One of Northern Ireland's most serious sex offenders who went on the run, travelling through Europe on his dead brother’s passport, has been jailed for three years.
Ernest George Finlay, from Aughnacloy, sentenced for breaching his sexual offences prevention orders (SOPO), was described by Omagh Crown Court Judge David McFarland as posing a serious risk and “should be considered dangerous”.
This had been the 55-year-old’s fourth breach of a SOPO, designed to keep track of his movements following his release in 2003 after serving half of a 14-year term for raping prostitutes.
Prosecution lawyer Robin Steer said as part of the order Finlay was not allowed to leave the Dungannon/south Tyrone area without police permission, nor was he allowed to travel outside the jurisdiction.
But from May 2008 Finlay visited Banbridge and Portadown, visited a travel agent in Monaghan before moving on to Dublin and then travelling to Prague and finally to Bulgaria, where he had hoped to start a new life.
Mr Steer revealed that on his travels Finlay used the passport of his brother Robert, who had died as a youth. The passport had initially been obtained in 1990, but had been renewed in 2003 with Finlay's photograph on it.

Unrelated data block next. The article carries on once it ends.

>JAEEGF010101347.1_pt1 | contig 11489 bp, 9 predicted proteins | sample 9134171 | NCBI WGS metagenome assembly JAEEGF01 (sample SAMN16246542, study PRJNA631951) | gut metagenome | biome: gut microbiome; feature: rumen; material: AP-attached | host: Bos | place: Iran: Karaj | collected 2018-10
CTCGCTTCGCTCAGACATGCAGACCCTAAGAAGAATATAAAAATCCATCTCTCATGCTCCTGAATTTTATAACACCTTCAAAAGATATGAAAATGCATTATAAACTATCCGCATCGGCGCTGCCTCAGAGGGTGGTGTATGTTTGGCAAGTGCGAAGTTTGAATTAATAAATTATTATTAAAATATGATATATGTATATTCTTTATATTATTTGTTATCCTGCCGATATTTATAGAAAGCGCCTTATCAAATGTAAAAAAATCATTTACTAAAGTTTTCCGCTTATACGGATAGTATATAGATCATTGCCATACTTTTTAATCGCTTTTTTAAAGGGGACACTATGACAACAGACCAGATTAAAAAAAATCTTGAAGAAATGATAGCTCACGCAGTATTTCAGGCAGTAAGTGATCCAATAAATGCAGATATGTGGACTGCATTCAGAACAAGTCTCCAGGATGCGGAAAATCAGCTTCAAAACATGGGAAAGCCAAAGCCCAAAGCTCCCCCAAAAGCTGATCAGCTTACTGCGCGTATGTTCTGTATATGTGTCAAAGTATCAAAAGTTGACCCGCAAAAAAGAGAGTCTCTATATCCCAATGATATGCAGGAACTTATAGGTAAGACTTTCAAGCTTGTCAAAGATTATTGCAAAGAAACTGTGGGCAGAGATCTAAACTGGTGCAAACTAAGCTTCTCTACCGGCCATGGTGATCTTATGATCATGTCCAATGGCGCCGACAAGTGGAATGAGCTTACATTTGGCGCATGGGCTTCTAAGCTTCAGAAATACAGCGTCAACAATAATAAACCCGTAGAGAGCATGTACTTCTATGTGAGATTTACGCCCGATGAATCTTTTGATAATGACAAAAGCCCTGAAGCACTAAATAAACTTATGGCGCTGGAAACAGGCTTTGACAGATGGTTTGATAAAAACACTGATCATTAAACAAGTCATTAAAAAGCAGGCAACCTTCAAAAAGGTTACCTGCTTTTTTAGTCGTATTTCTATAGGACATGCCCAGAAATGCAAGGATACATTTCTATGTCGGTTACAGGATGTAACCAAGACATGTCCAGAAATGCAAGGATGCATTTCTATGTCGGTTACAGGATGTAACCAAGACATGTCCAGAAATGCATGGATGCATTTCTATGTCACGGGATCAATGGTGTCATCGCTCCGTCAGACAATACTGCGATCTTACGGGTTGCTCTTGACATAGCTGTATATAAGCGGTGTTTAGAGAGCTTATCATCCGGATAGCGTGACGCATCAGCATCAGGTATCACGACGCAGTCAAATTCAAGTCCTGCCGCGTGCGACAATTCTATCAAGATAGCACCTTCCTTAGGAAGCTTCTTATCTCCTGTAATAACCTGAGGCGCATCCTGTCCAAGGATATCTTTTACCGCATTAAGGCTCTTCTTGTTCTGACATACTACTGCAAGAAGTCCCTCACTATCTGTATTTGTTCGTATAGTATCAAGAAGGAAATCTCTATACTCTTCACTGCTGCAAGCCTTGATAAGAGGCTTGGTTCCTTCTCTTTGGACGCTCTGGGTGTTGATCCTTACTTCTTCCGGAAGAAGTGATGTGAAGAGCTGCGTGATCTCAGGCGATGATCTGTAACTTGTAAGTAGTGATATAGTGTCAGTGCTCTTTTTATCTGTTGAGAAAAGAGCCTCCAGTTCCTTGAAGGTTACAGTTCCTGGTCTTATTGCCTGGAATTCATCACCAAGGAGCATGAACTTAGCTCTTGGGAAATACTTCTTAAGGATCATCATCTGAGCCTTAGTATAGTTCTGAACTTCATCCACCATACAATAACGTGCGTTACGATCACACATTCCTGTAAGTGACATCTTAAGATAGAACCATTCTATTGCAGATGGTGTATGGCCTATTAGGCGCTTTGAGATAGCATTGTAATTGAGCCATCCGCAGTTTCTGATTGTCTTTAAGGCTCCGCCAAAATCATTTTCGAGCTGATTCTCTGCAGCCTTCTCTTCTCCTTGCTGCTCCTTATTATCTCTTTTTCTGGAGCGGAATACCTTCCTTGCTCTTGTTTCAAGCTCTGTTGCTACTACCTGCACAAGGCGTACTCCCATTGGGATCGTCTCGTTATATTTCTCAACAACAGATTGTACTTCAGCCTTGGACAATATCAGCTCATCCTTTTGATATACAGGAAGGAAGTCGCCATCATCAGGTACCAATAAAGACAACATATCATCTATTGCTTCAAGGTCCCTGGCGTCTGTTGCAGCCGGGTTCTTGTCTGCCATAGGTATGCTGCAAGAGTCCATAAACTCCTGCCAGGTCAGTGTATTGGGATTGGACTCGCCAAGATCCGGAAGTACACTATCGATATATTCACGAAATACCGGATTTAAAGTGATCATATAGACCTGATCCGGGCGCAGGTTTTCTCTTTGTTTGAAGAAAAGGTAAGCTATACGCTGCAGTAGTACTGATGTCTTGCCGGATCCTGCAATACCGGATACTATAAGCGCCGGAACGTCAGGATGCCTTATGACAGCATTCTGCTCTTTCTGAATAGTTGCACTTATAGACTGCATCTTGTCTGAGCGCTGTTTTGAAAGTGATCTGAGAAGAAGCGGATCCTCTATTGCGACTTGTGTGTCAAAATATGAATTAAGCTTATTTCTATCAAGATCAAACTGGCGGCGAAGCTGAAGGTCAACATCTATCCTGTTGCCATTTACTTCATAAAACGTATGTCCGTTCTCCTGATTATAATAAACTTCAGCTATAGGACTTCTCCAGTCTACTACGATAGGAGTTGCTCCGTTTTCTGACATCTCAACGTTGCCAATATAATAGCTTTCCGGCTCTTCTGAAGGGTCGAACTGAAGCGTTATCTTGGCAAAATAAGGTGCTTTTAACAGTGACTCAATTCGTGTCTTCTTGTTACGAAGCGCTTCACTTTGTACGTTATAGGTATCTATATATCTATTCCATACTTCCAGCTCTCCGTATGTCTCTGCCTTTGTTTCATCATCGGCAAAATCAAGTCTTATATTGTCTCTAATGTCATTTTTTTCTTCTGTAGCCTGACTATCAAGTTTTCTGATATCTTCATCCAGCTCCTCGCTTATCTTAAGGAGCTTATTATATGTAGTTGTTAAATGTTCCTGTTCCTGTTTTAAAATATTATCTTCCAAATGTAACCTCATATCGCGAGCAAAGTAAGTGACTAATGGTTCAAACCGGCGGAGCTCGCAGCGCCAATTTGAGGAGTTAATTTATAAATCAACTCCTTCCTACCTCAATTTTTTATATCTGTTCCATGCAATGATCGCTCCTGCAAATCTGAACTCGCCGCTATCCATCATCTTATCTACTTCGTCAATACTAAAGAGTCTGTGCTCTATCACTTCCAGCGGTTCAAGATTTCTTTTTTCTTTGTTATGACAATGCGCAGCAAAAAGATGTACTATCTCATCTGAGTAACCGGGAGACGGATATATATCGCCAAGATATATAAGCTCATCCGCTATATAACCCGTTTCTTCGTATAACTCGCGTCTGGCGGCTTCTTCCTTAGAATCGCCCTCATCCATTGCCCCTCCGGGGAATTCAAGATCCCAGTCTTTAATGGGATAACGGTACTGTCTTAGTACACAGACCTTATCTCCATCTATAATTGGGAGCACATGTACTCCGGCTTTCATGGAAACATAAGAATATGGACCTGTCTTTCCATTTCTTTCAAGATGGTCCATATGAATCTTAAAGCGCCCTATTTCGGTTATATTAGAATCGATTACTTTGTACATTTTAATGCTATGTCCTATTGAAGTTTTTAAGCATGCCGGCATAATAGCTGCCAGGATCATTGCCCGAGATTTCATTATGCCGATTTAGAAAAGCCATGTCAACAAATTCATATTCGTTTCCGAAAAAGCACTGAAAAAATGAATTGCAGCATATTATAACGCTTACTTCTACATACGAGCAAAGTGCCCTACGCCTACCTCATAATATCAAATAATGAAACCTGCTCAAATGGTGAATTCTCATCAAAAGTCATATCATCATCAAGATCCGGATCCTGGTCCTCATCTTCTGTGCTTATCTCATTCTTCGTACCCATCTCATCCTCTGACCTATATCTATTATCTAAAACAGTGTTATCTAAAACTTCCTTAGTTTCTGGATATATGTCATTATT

Defence lawyer Finton McAleer said that Finlay, arrested by Garda across the border a year ago, had made full admissions and was returned to Northern Ireland. Judge McFarland said that Finlay had breached the order with the intention of circumventing the restrictions placed upon him.
The judge said while there was no evidence “of wrongdoing” when on the run, Finlay was “a serious sexual offender who has taken no steps to rehabilitate himself or to conform with the sexual offences prevention orders”.
Judge McFarland said this indicated Finlay posed a significant risk of causing serious harm and that he “should be considered dangerous”. In the circumstances, Finlay's persistent offending, he added, called for consecutive sentences in his case.
For each breach he was given a nine-month term, making a total of 36 months in jail, and upon his release he will be subject of a five-year licence which could see him returned to jail during that period for any future breach.